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EDITH PIAF BIOPIC

‘La vie en rose’

When the French sparrow sings

by Kaori Shoji

Even if you’ve never listened to a single song by Edith Piaf, it’s impossible to be unmoved by this biopic — in all probability the film will have you rushing to buy a CD as soon as the lights come on.

Gorgeously lit and shot, and showcasing a superb performance by Marion Cotillard (“A Good Year”) as Piaf, it is defined by the foremost important ingredient of a good biopic: the director’s fascination for his subject.

Olivier Dahan is better known as a maker of music videos than feature films (“Crimson River 2″ in 2004 was his last foray) but “La vie en rose” (released in Japan as “Edith Piaf ai no Sanka”) demonstrates a confident command over the material and a deft, manipulative style that takes the viewer on an emotional roller-coaster ride of heavenly highs and wallowing-in-mud lows. But then this was what Piaf’s life was like; from the moment she was born (on a back street in Belleville, Paris), to her death at the age of 47, her life never ceased to be anything but crammed with drama, melodrama, passion and tragedy.

When she was 3 years old and living in her grandmother’s brothel, she lost her eyesight. She got it back three years later during a pilgrimage to Lisieux. She had love affairs, marriages and a divorce, and she was involved in multiple traffic accidents that led to her being put on morphine, which turned her into a drug addict. She was befriended by Marlene Dietrich and Jean Cocteau, and during World War II she sang for Nazi officers as part of a secret Resistance effort. On the day of her death, all transportation stopped in Paris and people took to the streets in mourning. And those incidents are just the tip of the rocky, jagged iceberg that was life of Piaf, aka “The Little Sparrow.”

As befitting this nickname, Dahan’s story darts back and forth from one incident to another, one time frame to another. He resorts to making things up if hard facts in the Piaf story are lacking, like the recovery of her eyesight. (Piaf had insisted in interviews that she owed the miracle to St. Therese of Lisieux.) To take full advantage of this insistence, Dahan inserts the presence of golden-hearted prostitute Titine (Emanuelle Seigner), who scrounges up the cash for a pilgrimage to Lisieux, prays like mad for little Piaf and voila: she can see! Manipulative, yes, but there’s no denying the effectiveness.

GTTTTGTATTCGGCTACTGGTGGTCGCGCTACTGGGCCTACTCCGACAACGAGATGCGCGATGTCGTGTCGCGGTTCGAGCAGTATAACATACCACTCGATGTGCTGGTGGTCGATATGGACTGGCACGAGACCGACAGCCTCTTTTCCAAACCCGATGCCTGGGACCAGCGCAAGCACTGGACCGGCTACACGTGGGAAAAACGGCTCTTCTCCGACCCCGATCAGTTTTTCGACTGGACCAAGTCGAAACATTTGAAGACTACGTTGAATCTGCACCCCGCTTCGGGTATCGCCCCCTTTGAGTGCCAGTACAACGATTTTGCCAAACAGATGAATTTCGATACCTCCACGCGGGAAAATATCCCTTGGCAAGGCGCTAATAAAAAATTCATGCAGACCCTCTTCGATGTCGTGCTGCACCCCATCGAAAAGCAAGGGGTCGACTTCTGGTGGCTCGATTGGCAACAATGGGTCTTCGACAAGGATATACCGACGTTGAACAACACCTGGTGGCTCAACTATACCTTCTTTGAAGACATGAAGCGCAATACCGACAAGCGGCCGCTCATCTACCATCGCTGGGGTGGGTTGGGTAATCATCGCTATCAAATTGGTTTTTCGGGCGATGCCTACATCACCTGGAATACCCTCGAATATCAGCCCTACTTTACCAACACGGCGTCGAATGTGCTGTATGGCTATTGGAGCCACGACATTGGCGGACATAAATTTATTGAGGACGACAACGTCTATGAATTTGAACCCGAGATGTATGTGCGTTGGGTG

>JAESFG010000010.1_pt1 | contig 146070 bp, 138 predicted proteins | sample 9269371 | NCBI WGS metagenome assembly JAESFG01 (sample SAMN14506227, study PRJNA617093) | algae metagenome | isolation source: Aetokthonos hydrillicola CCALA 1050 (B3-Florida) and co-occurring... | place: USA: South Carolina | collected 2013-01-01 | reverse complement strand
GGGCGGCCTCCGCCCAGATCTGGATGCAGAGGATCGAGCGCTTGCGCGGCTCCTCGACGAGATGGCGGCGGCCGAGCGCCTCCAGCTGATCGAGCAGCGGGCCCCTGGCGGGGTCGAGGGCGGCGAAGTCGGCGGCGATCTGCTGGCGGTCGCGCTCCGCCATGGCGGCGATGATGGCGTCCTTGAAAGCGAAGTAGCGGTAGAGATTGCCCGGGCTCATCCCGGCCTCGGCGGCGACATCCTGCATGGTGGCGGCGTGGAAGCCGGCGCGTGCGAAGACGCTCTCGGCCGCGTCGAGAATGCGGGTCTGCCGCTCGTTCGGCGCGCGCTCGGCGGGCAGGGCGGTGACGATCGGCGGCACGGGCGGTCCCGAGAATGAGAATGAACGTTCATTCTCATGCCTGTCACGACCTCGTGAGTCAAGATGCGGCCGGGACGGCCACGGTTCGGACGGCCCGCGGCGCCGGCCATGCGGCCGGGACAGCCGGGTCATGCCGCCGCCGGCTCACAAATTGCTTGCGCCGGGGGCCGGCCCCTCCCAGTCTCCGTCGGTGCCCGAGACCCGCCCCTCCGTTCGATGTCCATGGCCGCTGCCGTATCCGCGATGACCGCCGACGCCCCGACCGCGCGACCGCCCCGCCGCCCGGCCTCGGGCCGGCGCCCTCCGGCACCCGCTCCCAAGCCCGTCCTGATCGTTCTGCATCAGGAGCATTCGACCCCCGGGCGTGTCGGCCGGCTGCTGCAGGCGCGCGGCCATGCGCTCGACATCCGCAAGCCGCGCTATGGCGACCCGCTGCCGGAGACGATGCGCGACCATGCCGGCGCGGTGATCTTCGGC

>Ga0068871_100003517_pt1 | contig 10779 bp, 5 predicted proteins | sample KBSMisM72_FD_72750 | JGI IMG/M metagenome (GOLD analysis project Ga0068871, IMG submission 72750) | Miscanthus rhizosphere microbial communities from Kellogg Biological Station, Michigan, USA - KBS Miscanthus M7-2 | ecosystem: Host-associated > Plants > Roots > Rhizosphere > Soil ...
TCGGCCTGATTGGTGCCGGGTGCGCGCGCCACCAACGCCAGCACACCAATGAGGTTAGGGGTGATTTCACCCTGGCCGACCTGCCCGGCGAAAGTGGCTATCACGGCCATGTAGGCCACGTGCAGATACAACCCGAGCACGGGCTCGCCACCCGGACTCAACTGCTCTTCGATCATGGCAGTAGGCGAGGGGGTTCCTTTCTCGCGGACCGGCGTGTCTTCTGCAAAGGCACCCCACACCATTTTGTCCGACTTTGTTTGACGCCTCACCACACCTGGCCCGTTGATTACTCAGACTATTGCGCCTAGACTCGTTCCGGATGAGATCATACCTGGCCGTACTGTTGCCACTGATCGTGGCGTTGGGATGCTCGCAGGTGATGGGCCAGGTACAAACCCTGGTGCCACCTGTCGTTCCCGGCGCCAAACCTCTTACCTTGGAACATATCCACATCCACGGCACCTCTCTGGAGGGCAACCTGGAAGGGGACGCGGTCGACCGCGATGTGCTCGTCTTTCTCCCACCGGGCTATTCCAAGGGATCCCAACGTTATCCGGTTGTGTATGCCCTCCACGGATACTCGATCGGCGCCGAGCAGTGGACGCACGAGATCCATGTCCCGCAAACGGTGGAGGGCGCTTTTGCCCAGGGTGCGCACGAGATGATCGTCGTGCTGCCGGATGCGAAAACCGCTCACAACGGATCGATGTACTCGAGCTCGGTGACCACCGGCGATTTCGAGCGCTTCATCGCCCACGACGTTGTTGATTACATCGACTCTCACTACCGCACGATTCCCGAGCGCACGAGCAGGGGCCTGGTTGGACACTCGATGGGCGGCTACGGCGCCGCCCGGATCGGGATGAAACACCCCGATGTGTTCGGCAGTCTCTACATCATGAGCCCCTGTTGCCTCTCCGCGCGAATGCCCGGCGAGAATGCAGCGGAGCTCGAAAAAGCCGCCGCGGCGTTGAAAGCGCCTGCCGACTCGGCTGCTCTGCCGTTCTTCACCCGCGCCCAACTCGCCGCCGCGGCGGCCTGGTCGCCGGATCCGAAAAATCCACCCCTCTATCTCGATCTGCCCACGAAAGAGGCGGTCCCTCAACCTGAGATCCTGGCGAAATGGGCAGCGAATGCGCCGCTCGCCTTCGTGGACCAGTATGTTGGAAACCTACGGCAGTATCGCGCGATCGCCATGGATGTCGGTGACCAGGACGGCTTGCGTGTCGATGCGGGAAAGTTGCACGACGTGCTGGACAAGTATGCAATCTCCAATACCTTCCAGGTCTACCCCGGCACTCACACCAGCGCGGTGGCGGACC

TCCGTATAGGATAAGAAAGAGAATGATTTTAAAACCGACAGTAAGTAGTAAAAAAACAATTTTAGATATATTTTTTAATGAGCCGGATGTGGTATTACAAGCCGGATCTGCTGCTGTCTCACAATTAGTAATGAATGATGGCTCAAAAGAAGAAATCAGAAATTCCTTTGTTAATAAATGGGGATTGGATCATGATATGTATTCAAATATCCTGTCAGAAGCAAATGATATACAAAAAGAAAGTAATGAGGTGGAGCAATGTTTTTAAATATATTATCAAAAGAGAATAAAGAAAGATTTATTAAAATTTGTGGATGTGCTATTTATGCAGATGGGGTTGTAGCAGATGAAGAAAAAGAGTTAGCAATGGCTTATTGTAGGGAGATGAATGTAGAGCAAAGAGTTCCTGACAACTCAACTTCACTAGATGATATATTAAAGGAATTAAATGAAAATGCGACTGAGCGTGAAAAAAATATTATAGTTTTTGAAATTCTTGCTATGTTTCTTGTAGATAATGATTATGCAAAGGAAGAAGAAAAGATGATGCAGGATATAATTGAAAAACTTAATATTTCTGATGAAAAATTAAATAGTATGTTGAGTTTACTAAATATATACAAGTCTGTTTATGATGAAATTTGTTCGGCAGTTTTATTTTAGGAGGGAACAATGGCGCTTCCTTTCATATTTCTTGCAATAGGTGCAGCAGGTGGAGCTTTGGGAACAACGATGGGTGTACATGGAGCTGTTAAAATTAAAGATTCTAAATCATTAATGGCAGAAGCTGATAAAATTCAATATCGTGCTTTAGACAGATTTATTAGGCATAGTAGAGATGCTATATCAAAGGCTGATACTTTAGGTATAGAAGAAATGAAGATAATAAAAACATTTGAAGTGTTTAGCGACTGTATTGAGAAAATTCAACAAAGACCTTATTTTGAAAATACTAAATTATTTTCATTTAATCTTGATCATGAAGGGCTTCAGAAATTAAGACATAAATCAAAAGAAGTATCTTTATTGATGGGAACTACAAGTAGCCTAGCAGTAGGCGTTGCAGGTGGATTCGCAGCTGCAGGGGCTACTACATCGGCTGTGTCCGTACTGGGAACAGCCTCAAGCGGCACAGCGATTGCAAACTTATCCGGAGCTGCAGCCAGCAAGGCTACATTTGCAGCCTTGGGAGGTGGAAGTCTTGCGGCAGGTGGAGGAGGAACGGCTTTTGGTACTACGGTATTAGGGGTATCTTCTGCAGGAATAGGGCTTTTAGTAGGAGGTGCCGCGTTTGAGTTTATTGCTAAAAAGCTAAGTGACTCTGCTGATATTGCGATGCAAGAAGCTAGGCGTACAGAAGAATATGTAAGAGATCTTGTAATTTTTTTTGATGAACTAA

There’s Piaf singing on the streets for pennies and being discovered by cigar-sucking club owner Louis Leplee (Gerard Depardieu), who drives up on the cobblestones in a swanky car, alights with a majestic swirl of his splendid coat and tells her she has the makings of a star. Later, he’s murdered, and Piaf is arrested but released due to lack of evidence — one of the more sinister incidents in her life that was never quite cleared up. And then there she is with French champion boxer Marcel Cerdan (Jean Pierre Martins), widely known as the love of her life, who was killed in a plane crash en route to New York where he was supposed to meet her. The film is a collage of the chunks and morsels of the singer’s life, structured so that Piaf recalls these scenes on her deathbed. Why he chose this rather obvious ploy is perhaps his way of paying homage to the singer; Piaf herself was a master media manipulator and relentless self-promoter, who used her childhood hardships to full advertising advantage. If she had been around to make an autobiographical movie, this death-bed reminiscing was just the line of storytelling she would have chosen — by all accounts Piaf was a clear-eyed businesswoman with a keen sense of the tragicomic.

None of it would have worked, however, without the presence of Cotillard, whose pretty face is rendered unrecognizable through layers of Piaf makeup, complete with trademark frizzed hair and receding hairline, which climbed to the top of her cranium during the last years of her life. Cotillard goes for the role with sheer guts and amazing concentration; she captures the indomitable spirit and crystalline stage-presence of the diminutive woman whose voice was an incomparable collage of fragility, strident strength, vulnerability and defiance. She could turn a packed concert hall into a bubbling, weeping heap, clamoring for more. She could inject meaning into her music like no other singer yet remain strangely detached — even when she sang the famed “Non, je ne regrette rien (No Regrets),” she never allowed herself the indulgence of emoting.

Piaf was professional to the marrow — her songs reflected her life without exposing who she actually was. But then, between the engagements, recordings and promotions, punctuated by physical accidents and failed love relationships, it’s likely she never had the luxury to hone any other side of herself except the professional. This is what Dahan, underneath all the decor and trappings, exposes with sincere sympathy and reverence.